Organizations that previously set up IT processes that lasted for years are now preparing themselves for new ways of working – and a “machine” of constant change.
Running in parallel to this has been the introduction of alternative ways of working – such as Agile methods and DevOps – while discussions about IT service management (ITSM) in the market and at trade shows have reflected more the history than the future of providing tech-enabled services.
In the way that Agile and DevOps have been looking forwards rather than backwards, and leading the conversation, this has attracted more users and created a different “vibe” in the industry.
However, the initial determination to move forwards and, in some cases, throw out the more established frameworks like ITIL®, has certainly caused a swing back to a healthier balance between structure and agility.
And this is why the evolution of the guidance in ITIL 4, which maintains the core of ITIL while adopting Agile approaches, is right.
ITIL 4 and the Guiding Principles
In ITIL 4, the seven Guiding principles are key to directing organizations towards effective service management.
They are relatively easy to understand and, for those IT practitioners coming from an Agile background, provide both a familiarity and another reason to show interest in what else the ITIL framework has to offer. In fact, ITIL’s Guiding Principles contain a clear recognition of the Agile Manifesto’s principles.
For example, Progress iteratively with feedback encourages doing work in smaller chunks; is about creating tangible results within a short time period and then gathering feedback to ensure the work remains focused and can respond to any changing circumstances.
Equally, Collaborate and promote visibility means avoiding silos and bringing together different functions or business units to understand customer requirements and design the best solutions.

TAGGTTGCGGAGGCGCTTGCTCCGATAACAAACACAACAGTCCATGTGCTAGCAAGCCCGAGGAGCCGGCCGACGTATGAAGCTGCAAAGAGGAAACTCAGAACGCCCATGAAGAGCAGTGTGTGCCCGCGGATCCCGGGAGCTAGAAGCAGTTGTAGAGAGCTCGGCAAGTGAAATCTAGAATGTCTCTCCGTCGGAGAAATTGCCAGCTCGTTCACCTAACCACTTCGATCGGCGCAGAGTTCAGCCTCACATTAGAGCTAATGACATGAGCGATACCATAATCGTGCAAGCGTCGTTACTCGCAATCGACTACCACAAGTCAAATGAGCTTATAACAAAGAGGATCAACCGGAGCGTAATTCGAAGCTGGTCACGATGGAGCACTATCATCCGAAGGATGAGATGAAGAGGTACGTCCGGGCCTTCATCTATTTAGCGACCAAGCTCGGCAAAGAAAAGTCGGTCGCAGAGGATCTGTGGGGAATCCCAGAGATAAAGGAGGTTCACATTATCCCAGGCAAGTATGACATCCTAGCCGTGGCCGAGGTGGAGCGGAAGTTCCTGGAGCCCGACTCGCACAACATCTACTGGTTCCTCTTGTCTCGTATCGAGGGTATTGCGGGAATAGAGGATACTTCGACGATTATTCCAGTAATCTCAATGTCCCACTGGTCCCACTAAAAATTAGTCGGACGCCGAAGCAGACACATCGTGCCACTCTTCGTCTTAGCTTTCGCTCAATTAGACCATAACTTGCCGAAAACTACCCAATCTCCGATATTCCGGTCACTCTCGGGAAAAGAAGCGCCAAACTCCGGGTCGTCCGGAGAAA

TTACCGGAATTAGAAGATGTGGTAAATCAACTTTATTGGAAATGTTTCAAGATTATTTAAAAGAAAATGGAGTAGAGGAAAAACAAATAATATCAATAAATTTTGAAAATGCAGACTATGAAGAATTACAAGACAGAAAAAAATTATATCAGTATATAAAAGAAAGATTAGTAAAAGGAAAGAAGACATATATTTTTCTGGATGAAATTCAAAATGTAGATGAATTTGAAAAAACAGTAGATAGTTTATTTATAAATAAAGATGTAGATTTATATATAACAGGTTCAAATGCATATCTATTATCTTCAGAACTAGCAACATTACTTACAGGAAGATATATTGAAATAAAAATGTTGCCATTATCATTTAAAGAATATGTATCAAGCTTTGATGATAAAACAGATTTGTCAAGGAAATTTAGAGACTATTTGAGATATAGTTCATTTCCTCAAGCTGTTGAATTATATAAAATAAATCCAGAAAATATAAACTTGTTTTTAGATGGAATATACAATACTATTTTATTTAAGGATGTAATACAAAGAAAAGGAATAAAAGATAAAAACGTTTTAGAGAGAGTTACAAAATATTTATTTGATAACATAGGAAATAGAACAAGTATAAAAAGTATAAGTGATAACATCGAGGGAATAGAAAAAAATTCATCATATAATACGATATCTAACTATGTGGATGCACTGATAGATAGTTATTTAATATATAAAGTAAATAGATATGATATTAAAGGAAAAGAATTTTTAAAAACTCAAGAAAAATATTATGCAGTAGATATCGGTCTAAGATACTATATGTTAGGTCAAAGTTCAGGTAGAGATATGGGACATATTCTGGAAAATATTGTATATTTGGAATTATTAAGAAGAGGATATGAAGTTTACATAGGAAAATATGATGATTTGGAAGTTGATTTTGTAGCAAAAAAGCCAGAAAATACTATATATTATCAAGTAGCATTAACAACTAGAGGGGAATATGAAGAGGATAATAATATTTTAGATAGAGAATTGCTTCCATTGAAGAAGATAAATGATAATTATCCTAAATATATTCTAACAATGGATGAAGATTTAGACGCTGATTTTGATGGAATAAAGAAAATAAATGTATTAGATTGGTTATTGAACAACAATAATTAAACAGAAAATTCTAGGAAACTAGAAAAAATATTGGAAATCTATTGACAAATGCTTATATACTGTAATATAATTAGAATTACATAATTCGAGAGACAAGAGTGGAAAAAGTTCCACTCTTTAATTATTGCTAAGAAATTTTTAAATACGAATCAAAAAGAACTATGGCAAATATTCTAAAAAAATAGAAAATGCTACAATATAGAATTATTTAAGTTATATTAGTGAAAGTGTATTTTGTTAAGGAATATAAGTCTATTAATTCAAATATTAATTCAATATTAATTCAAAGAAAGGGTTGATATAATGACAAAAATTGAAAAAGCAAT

For established ITIL practitioners, ITIL 4 gives a critical insight into Lean, DevOps and Agile principles along with an understanding of the 34 management practices which fit within the four dimensions of service management: organizations and people, information and technology, partners and suppliers, value streams and processes.
So, people who have been adopting and adapting ITIL v3 can look to ITIL 4 with confidence that the terminology and processes they already know remain relevant but are enhanced with an updated approach more aligned to ITSM management today.
As it’s always been, ITIL is like a cookery book with plenty of recipes to choose from but without forcing anybody or any organization to “cook” everything.
And in relation to one of the main challenges I see with organizations – that is the process of trying to tear down silos between development, operations and business – ITIL 4 will certainly help.
Where, previously, the target user for ITIL was the person working in IT operations, the latest version shows that the framework can and should reach other parts of an organization and provide a more complete picture for service management and value co-creation.